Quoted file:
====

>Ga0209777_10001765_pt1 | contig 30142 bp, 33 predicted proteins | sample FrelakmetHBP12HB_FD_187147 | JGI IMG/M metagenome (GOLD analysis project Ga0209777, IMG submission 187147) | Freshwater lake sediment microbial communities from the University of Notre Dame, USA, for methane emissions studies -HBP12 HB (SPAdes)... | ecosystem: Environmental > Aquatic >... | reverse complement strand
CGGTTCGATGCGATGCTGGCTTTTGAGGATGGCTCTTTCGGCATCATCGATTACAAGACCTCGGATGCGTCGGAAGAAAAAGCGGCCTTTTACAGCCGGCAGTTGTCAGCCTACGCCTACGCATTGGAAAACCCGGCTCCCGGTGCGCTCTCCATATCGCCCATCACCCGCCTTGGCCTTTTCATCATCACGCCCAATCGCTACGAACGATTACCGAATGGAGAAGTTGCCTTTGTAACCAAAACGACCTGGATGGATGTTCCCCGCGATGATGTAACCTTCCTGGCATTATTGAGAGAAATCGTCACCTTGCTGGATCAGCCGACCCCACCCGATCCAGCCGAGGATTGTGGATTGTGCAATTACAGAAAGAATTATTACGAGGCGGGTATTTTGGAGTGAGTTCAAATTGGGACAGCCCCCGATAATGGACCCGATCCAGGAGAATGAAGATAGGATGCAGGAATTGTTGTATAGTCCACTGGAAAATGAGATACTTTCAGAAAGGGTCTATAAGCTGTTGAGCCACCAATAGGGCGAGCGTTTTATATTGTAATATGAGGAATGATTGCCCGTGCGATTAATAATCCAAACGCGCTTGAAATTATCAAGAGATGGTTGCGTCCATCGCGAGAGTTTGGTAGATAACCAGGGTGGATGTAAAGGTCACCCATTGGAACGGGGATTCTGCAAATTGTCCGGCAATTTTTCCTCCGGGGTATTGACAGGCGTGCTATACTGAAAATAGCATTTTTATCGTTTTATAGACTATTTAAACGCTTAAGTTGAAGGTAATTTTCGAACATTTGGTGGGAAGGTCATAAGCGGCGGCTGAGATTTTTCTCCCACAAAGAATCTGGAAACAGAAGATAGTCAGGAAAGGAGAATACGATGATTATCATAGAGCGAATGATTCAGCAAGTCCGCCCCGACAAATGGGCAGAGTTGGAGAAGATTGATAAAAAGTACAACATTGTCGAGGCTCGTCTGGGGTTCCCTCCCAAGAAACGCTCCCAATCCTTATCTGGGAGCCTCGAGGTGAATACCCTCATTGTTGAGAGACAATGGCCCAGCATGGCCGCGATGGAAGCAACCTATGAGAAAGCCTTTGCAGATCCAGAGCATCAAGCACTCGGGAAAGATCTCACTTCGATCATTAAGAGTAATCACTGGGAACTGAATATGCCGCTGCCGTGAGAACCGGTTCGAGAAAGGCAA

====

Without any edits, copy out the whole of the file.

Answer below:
>Ga0209777_10001765_pt1 | contig 30142 bp, 33 predicted proteins | sample FrelakmetHBP12HB_FD_187147 | JGI IMG/M metagenome (GOLD analysis project Ga0209777, IMG submission 187147) | Freshwater lake sediment microbial communities from the University of Notre Dame, USA, for methane emissions studies -HBP12 HB (SPAdes)... | ecosystem: Environmental > Aquatic >... | reverse complement strand
CGGTTCGATGCGATGCTGGCTTTTGAGGATGGCTCTTTCGGCATCATCGATTACAAGACCTCGGATGCGTCGGAAGAAAAAGCGGCCTTTTACAGCCGGCAGTTGTCAGCCTACGCCTACGCATTGGAAAACCCGGCTCCCGGTGCGCTCTCCATATCGCCCATCACCCGCCTTGGCCTTTTCATCATCACGCCCAATCGCTACGAACGATTACCGAATGGAGAAGTTGCCTTTGTAACCAAAACGACCTGGATGGATGTTCCCCGCGATGATGTAACCTTCCTGGCATTATTGAGAGAAATCGTCACCTTGCTGGATCAGCCGACCCCACCCGATCCAGCCGAGGATTGTGGATTGTGCAATTACAGAAAGAATTATTACGAGGCGGGTATTTTGGAGTGAGTTCAAATTGGGACAGCCCCCGATAATGGACCCGATCCAGGAGAATGAAGATAGGATGCAGGAATTGTTGTATAGTCCACTGGAAAATGAGATACTTTCAGAAAGGGTCTATAAGCTGTTGAGCCACCAATAGGGCGAGCGTTTTATATTGTAATATGAGGAATGATTGCCCGTGCGATTAATAATCCAAACGCGCTTGAAATTATCAAGAGATGGTTGCGTCCATCGCGAGAGTTTGGTAGATAACCAGGGTGGATGTAAAGGTCACCCATTGGAACGGGGATTCTGCAAATTGTCCGGCAATTTTTCCTCCGGGGTATTGACAGGCGTGCTATACTGAAAATAGCATTTTTATCGTTTTATAGACTATTTAAACGCTTAAGTTGAAGGTAATTTTCGAACATTTGGTGGGAAGGTCATAAGCGGCGGCTGAGATTTTTCTCCCACAAAGAATCTGGAAACAGAAGATAGTCAGGAAAGGAGAATACGATGATTATCATAGAGCGAATGATTCAGCAAGTCCGCCCCGACAAATGGGCAGAGTTGGAGAAGATTGATAAAAAGTACAACATTGTCGAGGCTCGTCTGGGGTTCCCTCCCAAGAAACGCTCCCAATCCTTATCTGGGAGCCTCGAGGTGAATACCCTCATTGTTGAGAGACAATGGCCCAGCATGGCCGCGATGGAAGCAACCTATGAGAAAGCCTTTGCAGATCCAGAGCATCAAGCACTCGGGAAAGATCTCACTTCGATCATTAAGAGTAATCACTGGGAACTGAATATGCCGCTGCCGTGAGAACCGGTTCGAGAAAGGCAA